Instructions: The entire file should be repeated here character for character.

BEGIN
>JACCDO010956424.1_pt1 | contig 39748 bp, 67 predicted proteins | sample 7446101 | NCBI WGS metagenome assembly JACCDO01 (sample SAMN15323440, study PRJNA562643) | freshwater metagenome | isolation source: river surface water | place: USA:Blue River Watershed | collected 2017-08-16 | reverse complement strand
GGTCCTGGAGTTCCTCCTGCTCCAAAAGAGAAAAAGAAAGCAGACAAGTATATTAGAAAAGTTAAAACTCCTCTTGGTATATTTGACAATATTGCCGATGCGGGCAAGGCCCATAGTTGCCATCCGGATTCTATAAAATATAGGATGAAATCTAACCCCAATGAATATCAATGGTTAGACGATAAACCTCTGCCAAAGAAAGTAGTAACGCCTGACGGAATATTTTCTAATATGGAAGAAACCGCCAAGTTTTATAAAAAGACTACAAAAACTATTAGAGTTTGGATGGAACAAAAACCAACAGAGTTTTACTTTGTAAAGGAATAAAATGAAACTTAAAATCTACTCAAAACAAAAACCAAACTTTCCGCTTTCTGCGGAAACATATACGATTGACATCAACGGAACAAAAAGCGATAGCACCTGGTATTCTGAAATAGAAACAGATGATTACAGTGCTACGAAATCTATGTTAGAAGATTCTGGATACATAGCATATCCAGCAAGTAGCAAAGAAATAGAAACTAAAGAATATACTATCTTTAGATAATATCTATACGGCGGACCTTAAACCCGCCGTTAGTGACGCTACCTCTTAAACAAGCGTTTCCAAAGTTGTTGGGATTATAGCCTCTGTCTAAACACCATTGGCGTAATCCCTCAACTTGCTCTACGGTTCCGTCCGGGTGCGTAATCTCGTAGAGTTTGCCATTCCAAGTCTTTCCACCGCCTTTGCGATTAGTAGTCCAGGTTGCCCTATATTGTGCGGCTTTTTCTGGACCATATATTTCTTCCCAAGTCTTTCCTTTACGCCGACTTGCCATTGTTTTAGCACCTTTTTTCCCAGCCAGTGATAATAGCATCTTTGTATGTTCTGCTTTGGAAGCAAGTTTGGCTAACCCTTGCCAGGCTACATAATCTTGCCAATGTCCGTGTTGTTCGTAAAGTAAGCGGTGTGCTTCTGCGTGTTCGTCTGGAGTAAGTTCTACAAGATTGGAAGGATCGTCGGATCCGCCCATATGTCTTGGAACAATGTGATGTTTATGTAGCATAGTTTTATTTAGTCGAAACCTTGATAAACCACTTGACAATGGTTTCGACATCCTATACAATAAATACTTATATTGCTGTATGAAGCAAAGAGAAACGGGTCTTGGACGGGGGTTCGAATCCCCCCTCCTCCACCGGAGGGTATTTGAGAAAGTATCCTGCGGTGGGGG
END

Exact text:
>JACCDO010956424.1_pt1 | contig 39748 bp, 67 predicted proteins | sample 7446101 | NCBI WGS metagenome assembly JACCDO01 (sample SAMN15323440, study PRJNA562643) | freshwater metagenome | isolation source: river surface water | place: USA:Blue River Watershed | collected 2017-08-16 | reverse complement strand
GGTCCTGGAGTTCCTCCTGCTCCAAAAGAGAAAAAGAAAGCAGACAAGTATATTAGAAAAGTTAAAACTCCTCTTGGTATATTTGACAATATTGCCGATGCGGGCAAGGCCCATAGTTGCCATCCGGATTCTATAAAATATAGGATGAAATCTAACCCCAATGAATATCAATGGTTAGACGATAAACCTCTGCCAAAGAAAGTAGTAACGCCTGACGGAATATTTTCTAATATGGAAGAAACCGCCAAGTTTTATAAAAAGACTACAAAAACTATTAGAGTTTGGATGGAACAAAAACCAACAGAGTTTTACTTTGTAAAGGAATAAAATGAAACTTAAAATCTACTCAAAACAAAAACCAAACTTTCCGCTTTCTGCGGAAACATATACGATTGACATCAACGGAACAAAAAGCGATAGCACCTGGTATTCTGAAATAGAAACAGATGATTACAGTGCTACGAAATCTATGTTAGAAGATTCTGGATACATAGCATATCCAGCAAGTAGCAAAGAAATAGAAACTAAAGAATATACTATCTTTAGATAATATCTATACGGCGGACCTTAAACCCGCCGTTAGTGACGCTACCTCTTAAACAAGCGTTTCCAAAGTTGTTGGGATTATAGCCTCTGTCTAAACACCATTGGCGTAATCCCTCAACTTGCTCTACGGTTCCGTCCGGGTGCGTAATCTCGTAGAGTTTGCCATTCCAAGTCTTTCCACCGCCTTTGCGATTAGTAGTCCAGGTTGCCCTATATTGTGCGGCTTTTTCTGGACCATATATTTCTTCCCAAGTCTTTCCTTTACGCCGACTTGCCATTGTTTTAGCACCTTTTTTCCCAGCCAGTGATAATAGCATCTTTGTATGTTCTGCTTTGGAAGCAAGTTTGGCTAACCCTTGCCAGGCTACATAATCTTGCCAATGTCCGTGTTGTTCGTAAAGTAAGCGGTGTGCTTCTGCGTGTTCGTCTGGAGTAAGTTCTACAAGATTGGAAGGATCGTCGGATCCGCCCATATGTCTTGGAACAATGTGATGTTTATGTAGCATAGTTTTATTTAGTCGAAACCTTGATAAACCACTTGACAATGGTTTCGACATCCTATACAATAAATACTTATATTGCTGTATGAAGCAAAGAGAAACGGGTCTTGGACGGGGGTTCGAATCCCCCCTCCTCCACCGGAGGGTATTTGAGAAAGTATCCTGCGGTGGGGG